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Khadim Hussain Rizvi Granted Bail

by AFP
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Khadim Hussain Rizvi. Aamir Qureshi—AFP

Lahore High Court orders release of Tehreek-e-Labaik Pakistan leader a few days after Aasia Bibi leaves country

The Lahore High Court has ordered the release on bail of a hardline cleric who paralyzed Pakistan last year by orchestrating violent protests against the acquittal of Aasia Bibi, a Christian woman accused of blasphemy, his organization said on Tuesday.

The decision to free Khadim Hussain Rizvi came days after Bibi left Pakistan following eight years on death row in a case that spotlighted religious extremism in the Muslim-majority country. She has reportedly been reunited with her family in Canada.

“Today the Lahore High Court granted bail to Allama Khadim Hussain Rizvi,” Pir Ijaz Ashrafi, a spokesman for Rizvi’s group Tehreek-e-Labaik Pakistan (TLP), said in a video message posted on Twitter. A Lahore High Court official confirmed to AFP that the court had granted Rizvi bail, and said he was expected to be released late Tuesday.

Rizvi was detained in November last year after police launched a crackdown on hundreds of his supporters in Punjab province and Sindh capital Karachi. He had been charged with terrorism and sedition offenses by Islamabad after he led violent protests to oppose the Supreme Court’s decision on Oct. 31 to finally overturn Bibi’s conviction and death sentence.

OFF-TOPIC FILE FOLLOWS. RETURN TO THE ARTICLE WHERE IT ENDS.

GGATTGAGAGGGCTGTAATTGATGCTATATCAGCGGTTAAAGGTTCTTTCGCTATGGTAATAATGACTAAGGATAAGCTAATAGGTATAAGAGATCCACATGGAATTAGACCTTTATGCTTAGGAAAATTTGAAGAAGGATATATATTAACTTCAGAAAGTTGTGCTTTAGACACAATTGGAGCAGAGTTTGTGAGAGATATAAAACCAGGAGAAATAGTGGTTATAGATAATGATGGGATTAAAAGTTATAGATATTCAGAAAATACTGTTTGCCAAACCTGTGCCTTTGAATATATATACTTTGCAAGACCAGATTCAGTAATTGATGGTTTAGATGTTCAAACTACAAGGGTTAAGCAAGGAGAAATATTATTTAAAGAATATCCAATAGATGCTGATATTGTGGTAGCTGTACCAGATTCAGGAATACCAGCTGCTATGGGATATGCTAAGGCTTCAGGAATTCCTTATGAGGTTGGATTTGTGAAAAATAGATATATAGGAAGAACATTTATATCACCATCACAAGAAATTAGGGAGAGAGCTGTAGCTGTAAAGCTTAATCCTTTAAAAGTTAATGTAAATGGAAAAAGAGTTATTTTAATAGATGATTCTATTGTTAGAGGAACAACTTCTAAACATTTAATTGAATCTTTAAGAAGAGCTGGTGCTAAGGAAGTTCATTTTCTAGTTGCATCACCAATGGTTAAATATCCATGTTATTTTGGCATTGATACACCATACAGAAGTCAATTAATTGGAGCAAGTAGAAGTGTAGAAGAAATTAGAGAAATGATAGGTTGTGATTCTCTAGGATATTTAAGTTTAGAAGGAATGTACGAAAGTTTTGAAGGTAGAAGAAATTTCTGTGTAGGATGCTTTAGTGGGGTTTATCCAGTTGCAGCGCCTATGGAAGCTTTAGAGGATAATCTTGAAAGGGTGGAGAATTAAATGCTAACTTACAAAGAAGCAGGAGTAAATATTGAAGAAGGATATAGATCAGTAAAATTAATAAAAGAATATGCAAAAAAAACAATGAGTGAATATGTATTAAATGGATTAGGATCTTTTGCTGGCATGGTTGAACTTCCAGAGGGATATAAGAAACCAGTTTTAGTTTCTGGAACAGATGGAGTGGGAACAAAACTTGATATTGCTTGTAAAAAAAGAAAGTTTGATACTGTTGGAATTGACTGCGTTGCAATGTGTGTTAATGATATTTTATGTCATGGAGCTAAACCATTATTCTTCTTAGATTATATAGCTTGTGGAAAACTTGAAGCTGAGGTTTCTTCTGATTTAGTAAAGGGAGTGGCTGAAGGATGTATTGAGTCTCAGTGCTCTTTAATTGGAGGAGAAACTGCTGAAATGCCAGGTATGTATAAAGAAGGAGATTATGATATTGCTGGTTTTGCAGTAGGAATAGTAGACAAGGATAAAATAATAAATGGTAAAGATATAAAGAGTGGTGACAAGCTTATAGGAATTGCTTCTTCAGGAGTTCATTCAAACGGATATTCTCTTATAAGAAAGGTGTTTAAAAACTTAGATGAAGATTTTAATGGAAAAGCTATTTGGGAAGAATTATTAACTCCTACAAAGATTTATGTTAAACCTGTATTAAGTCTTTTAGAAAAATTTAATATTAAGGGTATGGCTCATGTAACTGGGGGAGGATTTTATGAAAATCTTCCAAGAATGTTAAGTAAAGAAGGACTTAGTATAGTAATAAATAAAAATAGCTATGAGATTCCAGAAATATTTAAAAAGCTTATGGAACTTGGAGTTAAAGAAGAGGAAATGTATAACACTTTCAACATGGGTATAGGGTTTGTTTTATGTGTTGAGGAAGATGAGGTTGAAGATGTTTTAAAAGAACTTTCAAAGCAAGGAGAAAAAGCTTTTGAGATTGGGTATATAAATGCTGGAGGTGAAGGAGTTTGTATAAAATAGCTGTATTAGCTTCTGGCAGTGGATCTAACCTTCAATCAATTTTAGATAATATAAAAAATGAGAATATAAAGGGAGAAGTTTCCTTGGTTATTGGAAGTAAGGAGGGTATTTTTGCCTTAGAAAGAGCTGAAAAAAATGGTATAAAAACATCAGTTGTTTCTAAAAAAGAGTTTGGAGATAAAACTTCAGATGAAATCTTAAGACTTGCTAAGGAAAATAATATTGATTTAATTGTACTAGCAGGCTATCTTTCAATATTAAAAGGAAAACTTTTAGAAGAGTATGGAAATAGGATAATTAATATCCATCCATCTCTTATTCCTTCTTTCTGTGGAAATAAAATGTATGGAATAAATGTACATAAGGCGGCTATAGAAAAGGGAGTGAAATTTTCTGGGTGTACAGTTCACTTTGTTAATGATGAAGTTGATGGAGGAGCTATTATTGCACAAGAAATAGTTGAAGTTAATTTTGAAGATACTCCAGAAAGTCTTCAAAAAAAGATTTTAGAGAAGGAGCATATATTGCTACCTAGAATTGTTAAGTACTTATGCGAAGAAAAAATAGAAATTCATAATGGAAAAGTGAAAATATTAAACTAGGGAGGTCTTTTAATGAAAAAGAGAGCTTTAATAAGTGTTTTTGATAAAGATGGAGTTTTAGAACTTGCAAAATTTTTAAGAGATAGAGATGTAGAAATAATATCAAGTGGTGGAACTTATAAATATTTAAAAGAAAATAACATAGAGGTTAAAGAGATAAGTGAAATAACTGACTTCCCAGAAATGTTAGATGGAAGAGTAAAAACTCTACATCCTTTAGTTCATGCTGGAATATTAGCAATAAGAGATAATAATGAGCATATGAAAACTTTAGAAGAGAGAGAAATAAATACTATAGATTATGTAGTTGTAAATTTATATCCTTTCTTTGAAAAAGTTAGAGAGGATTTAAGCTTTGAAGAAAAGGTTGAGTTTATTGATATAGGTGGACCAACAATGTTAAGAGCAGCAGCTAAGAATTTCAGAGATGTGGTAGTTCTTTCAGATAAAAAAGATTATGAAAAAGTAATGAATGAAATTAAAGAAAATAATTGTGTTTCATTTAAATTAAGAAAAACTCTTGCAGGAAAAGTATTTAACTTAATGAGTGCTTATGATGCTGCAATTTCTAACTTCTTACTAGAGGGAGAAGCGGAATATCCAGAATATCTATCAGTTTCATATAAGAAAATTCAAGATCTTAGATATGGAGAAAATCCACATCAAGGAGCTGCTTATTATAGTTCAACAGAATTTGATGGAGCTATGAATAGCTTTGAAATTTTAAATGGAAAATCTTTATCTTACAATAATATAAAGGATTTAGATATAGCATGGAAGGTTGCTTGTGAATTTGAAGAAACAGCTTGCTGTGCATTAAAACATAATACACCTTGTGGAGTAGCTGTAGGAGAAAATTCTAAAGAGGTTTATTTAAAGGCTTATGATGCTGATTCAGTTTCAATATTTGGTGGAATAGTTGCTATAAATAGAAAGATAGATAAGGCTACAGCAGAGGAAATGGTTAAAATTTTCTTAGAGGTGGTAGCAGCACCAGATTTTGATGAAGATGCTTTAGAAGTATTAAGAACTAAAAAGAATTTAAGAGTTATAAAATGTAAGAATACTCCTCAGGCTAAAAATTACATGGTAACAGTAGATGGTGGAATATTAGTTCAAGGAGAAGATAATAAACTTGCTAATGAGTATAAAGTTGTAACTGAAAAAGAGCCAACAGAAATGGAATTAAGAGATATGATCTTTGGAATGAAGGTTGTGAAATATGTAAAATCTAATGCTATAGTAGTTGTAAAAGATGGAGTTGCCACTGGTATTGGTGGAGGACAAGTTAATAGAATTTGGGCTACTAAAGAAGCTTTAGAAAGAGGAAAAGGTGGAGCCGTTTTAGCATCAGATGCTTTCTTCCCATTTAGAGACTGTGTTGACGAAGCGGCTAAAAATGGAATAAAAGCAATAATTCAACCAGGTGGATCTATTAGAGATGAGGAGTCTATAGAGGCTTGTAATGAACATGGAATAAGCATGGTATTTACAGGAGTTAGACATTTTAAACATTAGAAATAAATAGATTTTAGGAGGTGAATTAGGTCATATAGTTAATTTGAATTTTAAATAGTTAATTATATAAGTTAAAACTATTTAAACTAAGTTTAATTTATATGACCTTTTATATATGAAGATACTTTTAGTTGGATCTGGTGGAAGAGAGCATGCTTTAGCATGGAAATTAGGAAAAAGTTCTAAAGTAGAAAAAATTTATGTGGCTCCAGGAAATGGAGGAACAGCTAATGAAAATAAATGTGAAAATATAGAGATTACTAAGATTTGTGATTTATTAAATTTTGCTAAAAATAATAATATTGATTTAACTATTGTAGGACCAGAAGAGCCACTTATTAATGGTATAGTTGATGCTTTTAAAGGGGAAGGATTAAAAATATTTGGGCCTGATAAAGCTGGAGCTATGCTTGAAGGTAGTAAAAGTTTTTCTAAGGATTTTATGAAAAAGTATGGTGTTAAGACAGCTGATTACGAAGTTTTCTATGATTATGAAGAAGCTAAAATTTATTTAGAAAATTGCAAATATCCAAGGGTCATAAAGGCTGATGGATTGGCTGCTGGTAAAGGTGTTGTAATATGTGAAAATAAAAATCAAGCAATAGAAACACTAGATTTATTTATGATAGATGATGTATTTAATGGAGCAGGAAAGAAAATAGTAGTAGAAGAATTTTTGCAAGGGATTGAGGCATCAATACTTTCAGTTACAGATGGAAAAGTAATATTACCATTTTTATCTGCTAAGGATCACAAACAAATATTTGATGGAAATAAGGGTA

Demonstrators blocked major roads in protest, burning cars and buses, leaving large swathes of the country paralyzed as they called for her execution. The group also called for mutiny in the armed forces and assassination of the country’s top judges for acquitting her.

The government managed to defuse tensions by striking a deal that allowed another review of Bibi’s case, but when Labaik threatened to launch another protest some weeks later Rizvi and other leaders were taken into custody as part of a crackdown. They have been in detention since.

Bibi has technically been a free woman since the review of her case—also conducted by the Supreme Court—was dismissed in January. It is believed that she was held in protective custody while awaiting an asylum deal before she finally fled Pakistan less than a week ago. The U.S. has said she has been reunited with her family.

Blasphemy is a hugely inflammatory issue in Muslim-majority Pakistan, where even unproven allegations of insulting Islam and its Prophet can lead to lynchings and murders.

Bibi’s conviction stemmed from an incident in 2009 when she argued with Muslim laborers working alongside her. She consistently denied the charges, and her case rallied international rights groups, politicians and religious figures. She spent eight years on death row before the Supreme Court decision to free her.

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